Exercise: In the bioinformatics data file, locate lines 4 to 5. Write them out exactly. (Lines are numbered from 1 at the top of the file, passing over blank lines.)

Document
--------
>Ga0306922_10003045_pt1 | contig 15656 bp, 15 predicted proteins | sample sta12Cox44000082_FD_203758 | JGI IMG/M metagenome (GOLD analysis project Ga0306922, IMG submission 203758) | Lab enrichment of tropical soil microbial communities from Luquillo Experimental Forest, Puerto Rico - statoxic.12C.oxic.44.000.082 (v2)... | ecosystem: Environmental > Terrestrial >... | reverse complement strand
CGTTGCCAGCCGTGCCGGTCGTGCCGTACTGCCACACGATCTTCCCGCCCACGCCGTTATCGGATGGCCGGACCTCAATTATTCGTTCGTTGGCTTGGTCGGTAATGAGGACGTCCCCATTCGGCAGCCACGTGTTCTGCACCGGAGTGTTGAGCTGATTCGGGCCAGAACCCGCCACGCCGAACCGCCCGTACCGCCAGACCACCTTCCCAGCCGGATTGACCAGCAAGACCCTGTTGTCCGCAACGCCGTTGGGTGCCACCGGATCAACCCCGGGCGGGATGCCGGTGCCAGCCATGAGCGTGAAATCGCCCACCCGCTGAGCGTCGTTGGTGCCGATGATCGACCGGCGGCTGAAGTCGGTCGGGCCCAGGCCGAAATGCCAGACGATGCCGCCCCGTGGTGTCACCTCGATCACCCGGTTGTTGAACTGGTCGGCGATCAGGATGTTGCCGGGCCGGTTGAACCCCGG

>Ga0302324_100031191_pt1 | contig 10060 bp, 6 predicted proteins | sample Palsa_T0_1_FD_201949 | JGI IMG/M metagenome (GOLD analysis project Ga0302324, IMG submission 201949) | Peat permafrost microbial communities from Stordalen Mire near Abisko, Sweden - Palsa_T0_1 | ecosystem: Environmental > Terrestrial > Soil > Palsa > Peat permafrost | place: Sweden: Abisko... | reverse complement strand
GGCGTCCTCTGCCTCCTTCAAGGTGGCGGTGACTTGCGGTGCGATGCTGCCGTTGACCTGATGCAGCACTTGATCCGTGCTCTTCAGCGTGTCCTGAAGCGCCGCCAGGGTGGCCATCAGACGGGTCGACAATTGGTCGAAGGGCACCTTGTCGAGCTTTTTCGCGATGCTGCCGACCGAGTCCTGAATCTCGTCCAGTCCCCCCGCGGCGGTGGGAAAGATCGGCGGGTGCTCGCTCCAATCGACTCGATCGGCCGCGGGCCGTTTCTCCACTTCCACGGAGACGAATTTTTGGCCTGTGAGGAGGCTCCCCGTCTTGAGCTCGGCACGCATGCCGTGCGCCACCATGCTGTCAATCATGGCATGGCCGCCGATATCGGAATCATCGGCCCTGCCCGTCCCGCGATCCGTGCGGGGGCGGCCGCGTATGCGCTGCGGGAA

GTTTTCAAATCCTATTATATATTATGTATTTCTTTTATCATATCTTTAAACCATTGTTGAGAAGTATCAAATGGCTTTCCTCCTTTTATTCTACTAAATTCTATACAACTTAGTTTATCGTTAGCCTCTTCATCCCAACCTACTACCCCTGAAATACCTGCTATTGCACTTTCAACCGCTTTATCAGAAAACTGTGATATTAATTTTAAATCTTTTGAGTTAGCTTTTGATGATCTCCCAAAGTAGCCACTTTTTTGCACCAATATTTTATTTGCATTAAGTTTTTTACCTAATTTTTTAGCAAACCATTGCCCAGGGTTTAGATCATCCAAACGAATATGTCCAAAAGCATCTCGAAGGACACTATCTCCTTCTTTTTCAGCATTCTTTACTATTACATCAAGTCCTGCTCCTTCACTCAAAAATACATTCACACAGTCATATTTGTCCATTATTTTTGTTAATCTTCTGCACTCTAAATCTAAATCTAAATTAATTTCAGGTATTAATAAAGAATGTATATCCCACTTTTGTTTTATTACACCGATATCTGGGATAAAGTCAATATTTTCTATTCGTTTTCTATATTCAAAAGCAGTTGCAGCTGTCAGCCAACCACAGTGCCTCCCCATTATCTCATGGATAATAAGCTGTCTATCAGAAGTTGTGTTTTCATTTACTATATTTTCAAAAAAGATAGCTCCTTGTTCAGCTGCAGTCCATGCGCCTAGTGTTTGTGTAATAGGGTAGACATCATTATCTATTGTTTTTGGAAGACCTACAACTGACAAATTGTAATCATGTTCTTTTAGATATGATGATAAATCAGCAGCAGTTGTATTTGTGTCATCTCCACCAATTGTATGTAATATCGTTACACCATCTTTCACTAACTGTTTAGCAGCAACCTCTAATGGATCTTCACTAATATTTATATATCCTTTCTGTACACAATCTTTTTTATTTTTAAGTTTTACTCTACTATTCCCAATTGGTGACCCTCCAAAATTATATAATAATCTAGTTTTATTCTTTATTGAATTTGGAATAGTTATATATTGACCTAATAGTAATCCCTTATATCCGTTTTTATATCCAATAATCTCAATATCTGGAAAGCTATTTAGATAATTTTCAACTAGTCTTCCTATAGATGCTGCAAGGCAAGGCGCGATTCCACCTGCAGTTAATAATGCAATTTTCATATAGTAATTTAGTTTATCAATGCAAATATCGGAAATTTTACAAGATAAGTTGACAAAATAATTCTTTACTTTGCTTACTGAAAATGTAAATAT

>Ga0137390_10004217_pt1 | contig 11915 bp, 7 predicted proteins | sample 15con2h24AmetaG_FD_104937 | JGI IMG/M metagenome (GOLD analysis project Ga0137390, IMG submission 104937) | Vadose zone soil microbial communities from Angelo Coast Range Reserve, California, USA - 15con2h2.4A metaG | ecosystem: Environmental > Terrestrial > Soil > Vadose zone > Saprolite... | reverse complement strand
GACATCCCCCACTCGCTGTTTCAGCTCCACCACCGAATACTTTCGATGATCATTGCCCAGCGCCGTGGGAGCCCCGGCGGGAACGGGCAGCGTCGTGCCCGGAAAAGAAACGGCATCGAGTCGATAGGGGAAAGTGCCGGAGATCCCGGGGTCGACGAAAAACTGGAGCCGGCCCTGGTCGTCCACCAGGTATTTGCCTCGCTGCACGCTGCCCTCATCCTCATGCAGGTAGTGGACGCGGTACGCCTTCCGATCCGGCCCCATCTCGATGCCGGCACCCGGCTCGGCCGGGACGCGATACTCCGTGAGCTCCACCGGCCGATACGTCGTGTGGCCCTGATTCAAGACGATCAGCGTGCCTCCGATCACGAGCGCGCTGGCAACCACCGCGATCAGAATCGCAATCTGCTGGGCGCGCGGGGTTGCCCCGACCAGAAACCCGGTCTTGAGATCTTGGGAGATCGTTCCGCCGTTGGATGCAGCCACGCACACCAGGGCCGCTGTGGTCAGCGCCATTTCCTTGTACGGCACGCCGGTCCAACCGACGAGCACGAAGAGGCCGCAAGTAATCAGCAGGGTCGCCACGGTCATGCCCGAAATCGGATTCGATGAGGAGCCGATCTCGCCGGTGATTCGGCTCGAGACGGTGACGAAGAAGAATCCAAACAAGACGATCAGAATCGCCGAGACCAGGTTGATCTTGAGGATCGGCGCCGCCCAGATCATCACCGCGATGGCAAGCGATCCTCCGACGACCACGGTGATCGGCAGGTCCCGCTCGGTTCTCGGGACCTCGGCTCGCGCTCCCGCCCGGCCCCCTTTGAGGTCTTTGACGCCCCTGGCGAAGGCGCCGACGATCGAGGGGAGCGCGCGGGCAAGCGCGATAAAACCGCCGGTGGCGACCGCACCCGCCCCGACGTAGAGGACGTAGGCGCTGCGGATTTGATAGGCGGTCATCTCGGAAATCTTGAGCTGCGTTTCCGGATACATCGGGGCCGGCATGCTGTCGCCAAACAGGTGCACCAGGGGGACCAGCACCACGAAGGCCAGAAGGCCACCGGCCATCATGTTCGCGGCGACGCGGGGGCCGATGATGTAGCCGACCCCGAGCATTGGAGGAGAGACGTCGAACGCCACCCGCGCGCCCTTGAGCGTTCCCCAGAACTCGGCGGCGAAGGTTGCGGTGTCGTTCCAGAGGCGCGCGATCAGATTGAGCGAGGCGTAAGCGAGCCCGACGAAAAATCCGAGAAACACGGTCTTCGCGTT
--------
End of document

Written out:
GGCGTCCTCTGCCTCCTTCAAGGTGGCGGTGACTTGCGGTGCGATGCTGCCGTTGACCTGATGCAGCACTTGATCCGTGCTCTTCAGCGTGTCCTGAAGCGCCGCCAGGGTGGCCATCAGACGGGTCGACAATTGGTCGAAGGGCACCTTGTCGAGCTTTTTCGCGATGCTGCCGACCGAGTCCTGAATCTCGTCCAGTCCCCCCGCGGCGGTGGGAAAGATCGGCGGGTGCTCGCTCCAATCGACTCGATCGGCCGCGGGCCGTTTCTCCACTTCCACGGAGACGAATTTTTGGCCTGTGAGGAGGCTCCCCGTCTTGAGCTCGGCACGCATGCCGTGCGCCACCATGCTGTCAATCATGGCATGGCCGCCGATATCGGAATCATCGGCCCTGCCCGTCCCGCGATCCGTGCGGGGGCGGCCGCGTATGCGCTGCGGGAA

GTTTTCAAATCCTATTATATATTATGTATTTCTTTTATCATATCTTTAAACCATTGTTGAGAAGTATCAAATGGCTTTCCTCCTTTTATTCTACTAAATTCTATACAACTTAGTTTATCGTTAGCCTCTTCATCCCAACCTACTACCCCTGAAATACCTGCTATTGCACTTTCAACCGCTTTATCAGAAAACTGTGATATTAATTTTAAATCTTTTGAGTTAGCTTTTGATGATCTCCCAAAGTAGCCACTTTTTTGCACCAATATTTTATTTGCATTAAGTTTTTTACCTAATTTTTTAGCAAACCATTGCCCAGGGTTTAGATCATCCAAACGAATATGTCCAAAAGCATCTCGAAGGACACTATCTCCTTCTTTTTCAGCATTCTTTACTATTACATCAAGTCCTGCTCCTTCACTCAAAAATACATTCACACAGTCATATTTGTCCATTATTTTTGTTAATCTTCTGCACTCTAAATCTAAATCTAAATTAATTTCAGGTATTAATAAAGAATGTATATCCCACTTTTGTTTTATTACACCGATATCTGGGATAAAGTCAATATTTTCTATTCGTTTTCTATATTCAAAAGCAGTTGCAGCTGTCAGCCAACCACAGTGCCTCCCCATTATCTCATGGATAATAAGCTGTCTATCAGAAGTTGTGTTTTCATTTACTATATTTTCAAAAAAGATAGCTCCTTGTTCAGCTGCAGTCCATGCGCCTAGTGTTTGTGTAATAGGGTAGACATCATTATCTATTGTTTTTGGAAGACCTACAACTGACAAATTGTAATCATGTTCTTTTAGATATGATGATAAATCAGCAGCAGTTGTATTTGTGTCATCTCCACCAATTGTATGTAATATCGTTACACCATCTTTCACTAACTGTTTAGCAGCAACCTCTAATGGATCTTCACTAATATTTATATATCCTTTCTGTACACAATCTTTTTTATTTTTAAGTTTTACTCTACTATTCCCAATTGGTGACCCTCCAAAATTATATAATAATCTAGTTTTATTCTTTATTGAATTTGGAATAGTTATATATTGACCTAATAGTAATCCCTTATATCCGTTTTTATATCCAATAATCTCAATATCTGGAAAGCTATTTAGATAATTTTCAACTAGTCTTCCTATAGATGCTGCAAGGCAAGGCGCGATTCCACCTGCAGTTAATAATGCAATTTTCATATAGTAATTTAGTTTATCAATGCAAATATCGGAAATTTTACAAGATAAGTTGACAAAATAATTCTTTACTTTGCTTACTGAAAATGTAAATAT